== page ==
Carried Interest Overview
As discussed in my prior post on management fee, the long-standing fee model for private equity funds has been a “2 and 20” model, referring to a 2% management fee and a 20% carried interest. But what is this “carried interest?”
Carried interest, also known as “carry,” “profit participation,” “promote” or the "distribution waterfall," is the share of the fund’s profit the fund’s manager (also known as “general partner” or “GP”) earns if the fund returns a profit to the fund’s investors (also known as “limited partners” or “LPs”). See my prior post "LP Corner: US Private Equity Fund Structure - The Limited Partnership" for more detailed descriptions of LPs and the GP.
When a private equity fund calls capital from its LP investors (this is known as “paid-in-capital’ or “called capital” - see my prior post "LP Corner: On Committed Capital, Called Capital and Uncalled Capital" for further discussion of this topic), the GP manager of the fund will use that capital to make investments and to pay for fund expenses, such as management fee. When the investments are realized, the amount in excess of the original investment amount is profit.
The Two types of Carry: Whole Fund and Deal-by-Deal
There are two main types of carry: whole fund carry and deal-by-deal carry.
To read more, please click on the "Read More" link below and to the right.
Deal-by-Deal Carry. Deal-by-deal carry (also sometimes known as “American carry” as this type of carry was used by many American funds) provides that the GP participates in carry as investments (deals) are realized. After a company is sold, if the investment was profitable, the GP will take its 20% carry on this profit. If the deal wasn’t profitable, no carry is taken. Practically speaking, this means the GP will earn carry earlier (and sometimes much earlier) in the life of a fund than whole fund carry. It also means that a GP may (and often is) paid too much carry over the life of the fund, and the GP must repay to the fund the excess carry it was paid. This is called a “GP clawback” and it will be discussed in a later blog post.
Let’s use a simplified example to illustrate carry. Assume our fund has $100 million of committed capital. To make things easy, we are going to assume the fund has no management fee or expenses and has a 5 year life (these are unrealistic assumptions, but they make the example easier to understand). We also assume that the fund has no preferred return provision (more on this later).
In the first year of the fund, the LPs contribute the entire $100 million to the fund. The fund uses this $100 million to make 3 investments, all in year 1. See the table below:
Let’s now assume that the fund sells Company 1 in year 2 for $60 million. On this investment, the fund realizes a profit of $40 million ($60 million in realizations - $20 million investment). Company 2 doesn’t do well and goes bankrupt in year 3 with the fund losing its entire investment. The fund realizes a net loss of $30 million on its investment in Company 2. Finally, assume that the fund sells Company 3 in year 5 for $60 million. This means the fund realizes a profit of $10 million from its investment in Company 3 ($60 million realized - $50 million invested).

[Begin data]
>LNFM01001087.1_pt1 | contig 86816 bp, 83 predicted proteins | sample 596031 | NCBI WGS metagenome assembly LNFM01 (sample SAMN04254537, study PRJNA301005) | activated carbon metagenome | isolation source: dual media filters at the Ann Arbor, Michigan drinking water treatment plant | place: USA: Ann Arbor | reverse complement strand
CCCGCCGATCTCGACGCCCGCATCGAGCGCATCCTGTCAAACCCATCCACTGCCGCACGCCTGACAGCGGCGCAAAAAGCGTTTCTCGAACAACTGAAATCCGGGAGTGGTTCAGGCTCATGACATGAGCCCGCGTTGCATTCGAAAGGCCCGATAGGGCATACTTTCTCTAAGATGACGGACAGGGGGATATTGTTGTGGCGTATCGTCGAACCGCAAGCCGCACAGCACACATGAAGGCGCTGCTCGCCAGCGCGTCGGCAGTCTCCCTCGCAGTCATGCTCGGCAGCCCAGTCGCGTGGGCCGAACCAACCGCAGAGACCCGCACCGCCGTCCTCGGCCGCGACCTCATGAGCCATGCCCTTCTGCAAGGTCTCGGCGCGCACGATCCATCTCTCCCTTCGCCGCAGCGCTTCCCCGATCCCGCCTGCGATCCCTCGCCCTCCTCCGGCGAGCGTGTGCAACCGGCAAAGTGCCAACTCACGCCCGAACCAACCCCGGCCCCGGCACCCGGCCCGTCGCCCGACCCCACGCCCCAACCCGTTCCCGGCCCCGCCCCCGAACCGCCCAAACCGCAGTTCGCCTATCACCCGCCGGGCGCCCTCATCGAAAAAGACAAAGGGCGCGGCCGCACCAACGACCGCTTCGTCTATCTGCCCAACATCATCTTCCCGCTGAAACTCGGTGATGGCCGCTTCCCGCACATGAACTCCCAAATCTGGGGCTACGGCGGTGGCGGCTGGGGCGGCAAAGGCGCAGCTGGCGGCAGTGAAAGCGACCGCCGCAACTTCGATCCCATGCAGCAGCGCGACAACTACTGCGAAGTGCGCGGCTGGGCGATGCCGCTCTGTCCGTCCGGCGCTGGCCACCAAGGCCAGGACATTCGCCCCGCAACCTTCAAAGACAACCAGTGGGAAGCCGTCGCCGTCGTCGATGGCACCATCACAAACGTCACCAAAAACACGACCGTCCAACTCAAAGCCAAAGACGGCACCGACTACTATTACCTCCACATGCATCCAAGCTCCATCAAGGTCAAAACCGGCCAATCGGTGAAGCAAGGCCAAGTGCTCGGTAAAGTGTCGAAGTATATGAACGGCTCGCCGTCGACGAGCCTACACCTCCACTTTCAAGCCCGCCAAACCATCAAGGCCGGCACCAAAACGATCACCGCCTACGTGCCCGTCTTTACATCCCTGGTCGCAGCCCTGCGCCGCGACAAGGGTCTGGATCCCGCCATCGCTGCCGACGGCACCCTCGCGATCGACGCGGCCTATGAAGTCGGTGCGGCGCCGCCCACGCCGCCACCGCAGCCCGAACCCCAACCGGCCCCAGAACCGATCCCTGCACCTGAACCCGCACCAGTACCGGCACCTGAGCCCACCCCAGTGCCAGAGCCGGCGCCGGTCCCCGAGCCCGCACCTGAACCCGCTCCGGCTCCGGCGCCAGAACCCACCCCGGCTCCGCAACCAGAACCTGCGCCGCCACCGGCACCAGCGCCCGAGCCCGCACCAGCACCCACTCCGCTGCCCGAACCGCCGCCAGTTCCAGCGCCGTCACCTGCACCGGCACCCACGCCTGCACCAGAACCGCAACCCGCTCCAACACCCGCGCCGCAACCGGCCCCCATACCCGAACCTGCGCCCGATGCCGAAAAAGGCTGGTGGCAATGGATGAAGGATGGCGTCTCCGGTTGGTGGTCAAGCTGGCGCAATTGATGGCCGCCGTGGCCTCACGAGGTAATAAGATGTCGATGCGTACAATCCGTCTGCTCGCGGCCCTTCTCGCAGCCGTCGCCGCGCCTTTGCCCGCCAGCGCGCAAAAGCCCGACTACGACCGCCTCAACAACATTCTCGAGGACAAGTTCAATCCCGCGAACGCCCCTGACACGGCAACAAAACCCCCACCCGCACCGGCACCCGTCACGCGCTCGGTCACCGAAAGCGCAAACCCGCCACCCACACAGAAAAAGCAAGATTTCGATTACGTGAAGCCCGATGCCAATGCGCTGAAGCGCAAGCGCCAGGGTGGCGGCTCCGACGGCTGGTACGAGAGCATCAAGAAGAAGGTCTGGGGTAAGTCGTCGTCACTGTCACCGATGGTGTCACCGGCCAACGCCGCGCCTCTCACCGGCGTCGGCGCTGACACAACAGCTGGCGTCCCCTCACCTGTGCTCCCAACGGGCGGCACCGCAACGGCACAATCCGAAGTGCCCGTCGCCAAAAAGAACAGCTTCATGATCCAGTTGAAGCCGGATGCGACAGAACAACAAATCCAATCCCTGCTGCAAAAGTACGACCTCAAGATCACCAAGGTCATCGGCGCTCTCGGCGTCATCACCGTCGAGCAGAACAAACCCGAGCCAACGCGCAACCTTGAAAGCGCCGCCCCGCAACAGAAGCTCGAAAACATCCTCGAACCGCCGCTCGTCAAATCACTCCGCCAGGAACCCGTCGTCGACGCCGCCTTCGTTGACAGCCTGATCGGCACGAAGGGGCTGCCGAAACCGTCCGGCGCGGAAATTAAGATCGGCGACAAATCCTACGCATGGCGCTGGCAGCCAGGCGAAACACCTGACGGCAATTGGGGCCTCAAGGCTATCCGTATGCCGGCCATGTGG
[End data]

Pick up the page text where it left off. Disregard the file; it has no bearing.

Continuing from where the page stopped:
Looking at the cash flows, in year 1, the fund invested $100 million in three companies. The fund received $60 million back when it sold Company 1 in year 2, representing a $40 million profit. The fund lost $30 million when Company 2 went bankrupt in year 3. The fund received $60 million in year 5 when it sold Company 3, for a profit of $10 million.
Now let's look at how the GP will earn carry under each of the whole fund carry model and the deal-by-deal model.
Whole Fund Carry. In our example, the LPs have contributed $100 million in capital. Under whole fund carry, the GP is entitled to carry only after the LPs have received their contributed capital plus any preferred return (if any, and none is assumed in this example). It is only in year 5 when the fund receives $60 million on the sale of Company 3 that the fund can return the contributed capital of $100 million back to the LPs. In our example, over the five-year life of the fund, the fund invested $100 million and realized $120 million, representing a $20 million profit. It is from this $20 million profit that the GP receives its 20% carry, which totals $4 million. The GP receives its carry in year 5. The LPs receive their $100 million in contributed capital back plus their share of the profits, which is $16 million.